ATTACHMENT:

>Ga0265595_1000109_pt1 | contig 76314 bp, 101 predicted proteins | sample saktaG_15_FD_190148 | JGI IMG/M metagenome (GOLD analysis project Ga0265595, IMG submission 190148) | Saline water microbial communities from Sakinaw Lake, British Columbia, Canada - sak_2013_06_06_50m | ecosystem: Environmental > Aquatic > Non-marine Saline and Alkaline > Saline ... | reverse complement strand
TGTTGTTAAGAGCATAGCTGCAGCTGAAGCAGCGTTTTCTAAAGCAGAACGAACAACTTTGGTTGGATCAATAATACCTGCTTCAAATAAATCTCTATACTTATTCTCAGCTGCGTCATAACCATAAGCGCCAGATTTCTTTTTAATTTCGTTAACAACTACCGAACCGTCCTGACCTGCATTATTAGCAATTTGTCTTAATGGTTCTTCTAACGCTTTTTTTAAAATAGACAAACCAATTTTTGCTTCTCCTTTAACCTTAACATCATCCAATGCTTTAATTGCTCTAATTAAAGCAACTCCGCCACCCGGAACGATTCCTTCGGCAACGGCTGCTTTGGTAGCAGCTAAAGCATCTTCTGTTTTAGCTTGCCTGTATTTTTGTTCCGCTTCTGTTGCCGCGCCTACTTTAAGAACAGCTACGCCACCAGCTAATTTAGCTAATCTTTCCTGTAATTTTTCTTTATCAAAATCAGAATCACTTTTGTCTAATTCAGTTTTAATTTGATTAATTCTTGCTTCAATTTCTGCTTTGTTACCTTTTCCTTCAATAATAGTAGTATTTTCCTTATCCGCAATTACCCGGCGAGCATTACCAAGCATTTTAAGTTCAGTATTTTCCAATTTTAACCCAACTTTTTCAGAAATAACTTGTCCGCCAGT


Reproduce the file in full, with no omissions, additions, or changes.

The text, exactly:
>Ga0265595_1000109_pt1 | contig 76314 bp, 101 predicted proteins | sample saktaG_15_FD_190148 | JGI IMG/M metagenome (GOLD analysis project Ga0265595, IMG submission 190148) | Saline water microbial communities from Sakinaw Lake, British Columbia, Canada - sak_2013_06_06_50m | ecosystem: Environmental > Aquatic > Non-marine Saline and Alkaline > Saline ... | reverse complement strand
TGTTGTTAAGAGCATAGCTGCAGCTGAAGCAGCGTTTTCTAAAGCAGAACGAACAACTTTGGTTGGATCAATAATACCTGCTTCAAATAAATCTCTATACTTATTCTCAGCTGCGTCATAACCATAAGCGCCAGATTTCTTTTTAATTTCGTTAACAACTACCGAACCGTCCTGACCTGCATTATTAGCAATTTGTCTTAATGGTTCTTCTAACGCTTTTTTTAAAATAGACAAACCAATTTTTGCTTCTCCTTTAACCTTAACATCATCCAATGCTTTAATTGCTCTAATTAAAGCAACTCCGCCACCCGGAACGATTCCTTCGGCAACGGCTGCTTTGGTAGCAGCTAAAGCATCTTCTGTTTTAGCTTGCCTGTATTTTTGTTCCGCTTCTGTTGCCGCGCCTACTTTAAGAACAGCTACGCCACCAGCTAATTTAGCTAATCTTTCCTGTAATTTTTCTTTATCAAAATCAGAATCACTTTTGTCTAATTCAGTTTTAATTTGATTAATTCTTGCTTCAATTTCTGCTTTGTTACCTTTTCCTTCAATAATAGTAGTATTTTCCTTATCCGCAATTACCCGGCGAGCATTACCAAGCATTTTAAGTTCAGTATTTTCCAATTTTAACCCAACTTTTTCAGAAATAACTTGTCCGCCAGT